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html> Theatre Journal 56.2 (2004) 317-319

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The Hanging Man. By Improbable Theatre. Thurber Theatre, Columbus, Ohio. 2 October 2003.

Improbable Theatre's The Hanging Man, presented by the Wexner Centre for the Arts at The Ohio State University, is a half-woven, half-tangled collection of stories, scenes, reflections, improvisations, and musical numbers that asks the audience to consider and reconsider what they think and how they feel about death. In pale, box-like suits, cylindrical hats, beards, and grotesque half-masks, the ensemble wanders through the arches of a looming, unfinished cathedral onto a sharply raked floor riddled with trapdoors. After acknowledging each other, their surroundings, the audience, and removing the head and face gear, they announce that they will tell a story that is mostly true and partly made up to make it more interesting for the audience. The tale is of Edward Braff, who would rather die than face the truth of being a proficient rather than brilliant architect, as his newly commissioned cathedral would prove, were he to finish it. As Braff (Richard Katz) goes to hang himself, the performers smile and giggle at the length of time it takes to properly secure Katz in the harness that will keep him safe as he remains suspended in the air for the majority of the play. Katz informs the audience of how the harness bites into his body, of his desires to take a break, and tells his fellow actors that he looks forward to the next segment of the show. Nodding to theatricality is not just a theme in this piece; it is its core. As the production unfolds, every character, plot event, idea, and detail will be acknowledged as theatre even as they are portrayed.

Improbable Theatre is interested in a partnership with every person present. This is true for their rehearsal process, where actors' ideas, problems, dreams, and obsessions may be explored and added to the script at any time, and their performances, where any spectator's individual contribution may be pointed to as part of the event—even cell phones going off during intense emotional moments. Although the audience is never solicited for suggestions or asked to come up on stage, everything they bring as spectators—their clothes, laughter, gasps, rustling, and movement—are all fair game for acknowledgment and use. On a significant level, The Hanging Man realizes a Brechtian vision of true respect for the audience. Improbable's actors are playing, and they court their audiences as playmates. As a matter of courtesy, the ensemble informs the audience whenever the game or the rules change; the audience has the option to go along or not as they please.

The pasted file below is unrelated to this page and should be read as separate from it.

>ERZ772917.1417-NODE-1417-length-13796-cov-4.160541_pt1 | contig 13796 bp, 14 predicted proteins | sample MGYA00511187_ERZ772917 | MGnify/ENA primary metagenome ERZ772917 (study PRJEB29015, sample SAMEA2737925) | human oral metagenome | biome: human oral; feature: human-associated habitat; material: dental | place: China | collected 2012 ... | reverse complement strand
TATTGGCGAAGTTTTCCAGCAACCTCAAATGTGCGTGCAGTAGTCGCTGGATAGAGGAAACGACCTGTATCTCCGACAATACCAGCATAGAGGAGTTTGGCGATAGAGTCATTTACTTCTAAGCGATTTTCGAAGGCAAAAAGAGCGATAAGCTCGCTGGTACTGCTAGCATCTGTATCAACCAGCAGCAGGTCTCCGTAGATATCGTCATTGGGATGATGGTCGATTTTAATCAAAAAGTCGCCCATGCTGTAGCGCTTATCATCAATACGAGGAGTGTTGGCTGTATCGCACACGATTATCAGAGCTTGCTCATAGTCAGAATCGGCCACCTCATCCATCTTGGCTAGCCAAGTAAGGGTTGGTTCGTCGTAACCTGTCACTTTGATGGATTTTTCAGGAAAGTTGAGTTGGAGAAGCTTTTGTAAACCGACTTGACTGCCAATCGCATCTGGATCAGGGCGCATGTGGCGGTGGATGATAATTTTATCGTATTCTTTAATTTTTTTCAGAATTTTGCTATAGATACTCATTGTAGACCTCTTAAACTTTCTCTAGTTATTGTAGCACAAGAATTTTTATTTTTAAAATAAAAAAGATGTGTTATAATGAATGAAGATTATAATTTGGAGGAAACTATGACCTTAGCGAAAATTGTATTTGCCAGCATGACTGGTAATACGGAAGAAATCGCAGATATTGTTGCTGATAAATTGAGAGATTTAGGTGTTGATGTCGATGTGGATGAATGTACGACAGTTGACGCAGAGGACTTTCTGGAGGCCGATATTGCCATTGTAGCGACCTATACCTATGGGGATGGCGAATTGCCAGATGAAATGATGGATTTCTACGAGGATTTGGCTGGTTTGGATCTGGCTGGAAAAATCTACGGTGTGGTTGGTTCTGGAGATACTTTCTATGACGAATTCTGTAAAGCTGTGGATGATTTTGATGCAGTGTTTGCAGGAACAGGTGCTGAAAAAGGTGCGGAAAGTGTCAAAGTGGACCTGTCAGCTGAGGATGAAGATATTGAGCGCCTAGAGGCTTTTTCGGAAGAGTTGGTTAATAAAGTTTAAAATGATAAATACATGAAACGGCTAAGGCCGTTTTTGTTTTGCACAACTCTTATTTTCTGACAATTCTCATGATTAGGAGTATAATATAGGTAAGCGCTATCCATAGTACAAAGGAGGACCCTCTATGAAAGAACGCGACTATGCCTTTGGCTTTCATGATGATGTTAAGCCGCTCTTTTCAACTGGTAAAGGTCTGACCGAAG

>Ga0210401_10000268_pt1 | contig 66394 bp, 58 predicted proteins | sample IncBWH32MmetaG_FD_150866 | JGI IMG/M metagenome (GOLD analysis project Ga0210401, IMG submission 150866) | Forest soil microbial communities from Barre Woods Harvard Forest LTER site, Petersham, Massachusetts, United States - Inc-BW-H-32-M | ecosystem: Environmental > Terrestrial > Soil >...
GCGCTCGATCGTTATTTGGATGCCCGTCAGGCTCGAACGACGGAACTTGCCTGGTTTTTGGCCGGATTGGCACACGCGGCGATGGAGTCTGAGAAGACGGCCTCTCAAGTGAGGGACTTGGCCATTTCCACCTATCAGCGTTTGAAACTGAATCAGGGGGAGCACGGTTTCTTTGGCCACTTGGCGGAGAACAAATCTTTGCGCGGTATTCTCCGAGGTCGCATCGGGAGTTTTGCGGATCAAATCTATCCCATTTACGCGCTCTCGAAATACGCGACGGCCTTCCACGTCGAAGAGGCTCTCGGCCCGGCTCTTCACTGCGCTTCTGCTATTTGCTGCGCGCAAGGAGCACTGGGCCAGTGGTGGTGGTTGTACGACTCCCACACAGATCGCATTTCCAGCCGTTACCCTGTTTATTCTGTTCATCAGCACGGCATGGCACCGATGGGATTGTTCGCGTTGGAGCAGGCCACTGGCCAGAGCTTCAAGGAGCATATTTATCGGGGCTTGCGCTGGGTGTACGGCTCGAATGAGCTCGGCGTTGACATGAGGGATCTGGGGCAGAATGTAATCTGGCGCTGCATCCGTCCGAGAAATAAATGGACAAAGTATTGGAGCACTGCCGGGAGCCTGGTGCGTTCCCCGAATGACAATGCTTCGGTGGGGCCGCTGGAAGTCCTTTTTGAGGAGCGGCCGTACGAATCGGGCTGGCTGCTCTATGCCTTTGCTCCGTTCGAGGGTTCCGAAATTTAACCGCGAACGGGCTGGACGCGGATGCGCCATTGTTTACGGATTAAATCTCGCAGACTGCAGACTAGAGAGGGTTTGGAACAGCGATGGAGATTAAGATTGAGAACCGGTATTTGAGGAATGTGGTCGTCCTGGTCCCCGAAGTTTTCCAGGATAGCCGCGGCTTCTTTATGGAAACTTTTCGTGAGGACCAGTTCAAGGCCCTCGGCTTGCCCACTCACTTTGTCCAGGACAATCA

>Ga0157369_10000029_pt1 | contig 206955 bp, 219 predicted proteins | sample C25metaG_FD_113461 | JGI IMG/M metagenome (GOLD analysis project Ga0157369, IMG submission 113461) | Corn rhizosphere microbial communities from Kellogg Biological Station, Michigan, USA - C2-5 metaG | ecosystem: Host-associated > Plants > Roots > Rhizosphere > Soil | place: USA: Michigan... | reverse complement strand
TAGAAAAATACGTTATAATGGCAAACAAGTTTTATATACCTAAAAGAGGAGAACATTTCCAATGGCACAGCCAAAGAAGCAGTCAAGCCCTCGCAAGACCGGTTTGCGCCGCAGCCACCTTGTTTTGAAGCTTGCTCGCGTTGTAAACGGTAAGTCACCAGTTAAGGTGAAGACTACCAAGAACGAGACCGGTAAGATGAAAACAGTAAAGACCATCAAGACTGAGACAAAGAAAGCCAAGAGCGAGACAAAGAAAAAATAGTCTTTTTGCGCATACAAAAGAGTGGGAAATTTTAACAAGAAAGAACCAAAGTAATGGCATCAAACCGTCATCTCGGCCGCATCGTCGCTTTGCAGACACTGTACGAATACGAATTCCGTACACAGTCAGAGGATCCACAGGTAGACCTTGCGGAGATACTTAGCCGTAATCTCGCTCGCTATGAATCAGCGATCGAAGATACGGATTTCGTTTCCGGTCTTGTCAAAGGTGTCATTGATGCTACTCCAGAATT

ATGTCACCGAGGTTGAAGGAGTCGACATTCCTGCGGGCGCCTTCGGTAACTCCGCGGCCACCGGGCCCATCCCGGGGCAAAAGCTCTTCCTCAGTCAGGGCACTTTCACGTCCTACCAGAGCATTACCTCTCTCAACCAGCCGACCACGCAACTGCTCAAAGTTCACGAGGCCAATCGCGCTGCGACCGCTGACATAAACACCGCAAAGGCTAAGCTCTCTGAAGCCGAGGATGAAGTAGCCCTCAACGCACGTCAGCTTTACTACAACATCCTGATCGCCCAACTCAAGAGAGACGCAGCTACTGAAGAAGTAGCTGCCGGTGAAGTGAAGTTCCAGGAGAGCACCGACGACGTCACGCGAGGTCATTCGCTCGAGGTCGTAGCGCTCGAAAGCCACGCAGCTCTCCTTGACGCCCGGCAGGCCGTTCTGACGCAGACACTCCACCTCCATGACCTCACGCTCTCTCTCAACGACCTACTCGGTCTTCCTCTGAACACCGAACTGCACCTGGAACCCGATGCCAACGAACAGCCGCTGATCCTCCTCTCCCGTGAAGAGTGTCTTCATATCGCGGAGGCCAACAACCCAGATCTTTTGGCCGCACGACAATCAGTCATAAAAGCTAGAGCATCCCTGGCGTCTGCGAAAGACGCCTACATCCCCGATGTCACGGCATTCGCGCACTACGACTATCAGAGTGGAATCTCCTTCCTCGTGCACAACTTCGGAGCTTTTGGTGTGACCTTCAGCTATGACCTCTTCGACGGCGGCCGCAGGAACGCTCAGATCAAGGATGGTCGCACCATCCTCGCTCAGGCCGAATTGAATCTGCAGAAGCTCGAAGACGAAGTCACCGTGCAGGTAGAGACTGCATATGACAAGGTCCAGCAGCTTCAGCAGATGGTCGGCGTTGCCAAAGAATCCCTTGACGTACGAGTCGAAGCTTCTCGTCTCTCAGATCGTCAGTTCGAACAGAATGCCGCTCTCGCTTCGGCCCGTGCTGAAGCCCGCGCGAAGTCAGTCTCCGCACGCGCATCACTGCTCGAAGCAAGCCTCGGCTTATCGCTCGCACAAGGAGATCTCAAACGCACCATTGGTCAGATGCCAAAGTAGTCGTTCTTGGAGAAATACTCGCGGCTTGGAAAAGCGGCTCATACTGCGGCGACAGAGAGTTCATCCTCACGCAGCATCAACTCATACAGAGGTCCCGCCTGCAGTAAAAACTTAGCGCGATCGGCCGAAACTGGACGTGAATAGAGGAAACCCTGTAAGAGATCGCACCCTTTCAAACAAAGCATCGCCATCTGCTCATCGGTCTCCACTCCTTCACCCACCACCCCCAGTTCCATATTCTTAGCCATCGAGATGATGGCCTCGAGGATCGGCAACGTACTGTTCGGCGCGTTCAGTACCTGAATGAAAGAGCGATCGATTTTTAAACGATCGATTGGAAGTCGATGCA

The different episodes include round-robin narration and commentary, a scurrying chase scene with a bishop, a rant from a frustrated general and her assistant, a bout of charades, monologues from minidisk (fed through headphones) of death fantasies from interviews that they collected, and dialogues between Braff and Death, who keeps Braff alive. Death (Lisa Hammond) is the true mistress of the revels. She grumbles that the living often romanticize suicide and while the audience may see Braff's act as beautiful, heroic, or a job well done, she is here to tell us otherwise. For her, each person's expiration is a consummation of courtship. She bristles over Braff's suicide as a presumptuous sexual advance: "We haven't been properly introduced!" Her indignation will dictate the details of Braff's limbo. First, she refuses to take anyone else in the region, and forces Braff to listen to all the villagers who have had fatal accidents and terminal illnesses tell their bewildered stories and thank him for their lives. Joined by the re-bearded and re-masked chorus, Death demonstrates her rejection of Braff by ignoring him and breaking into a lively techno, hip-hop dance routine. Later, she makes him participate in a retelling of his life and brings out his wife so that he may contemplate how his suicide will affect her. Momentarily placed on the ground to relive his school days, courtship, and...


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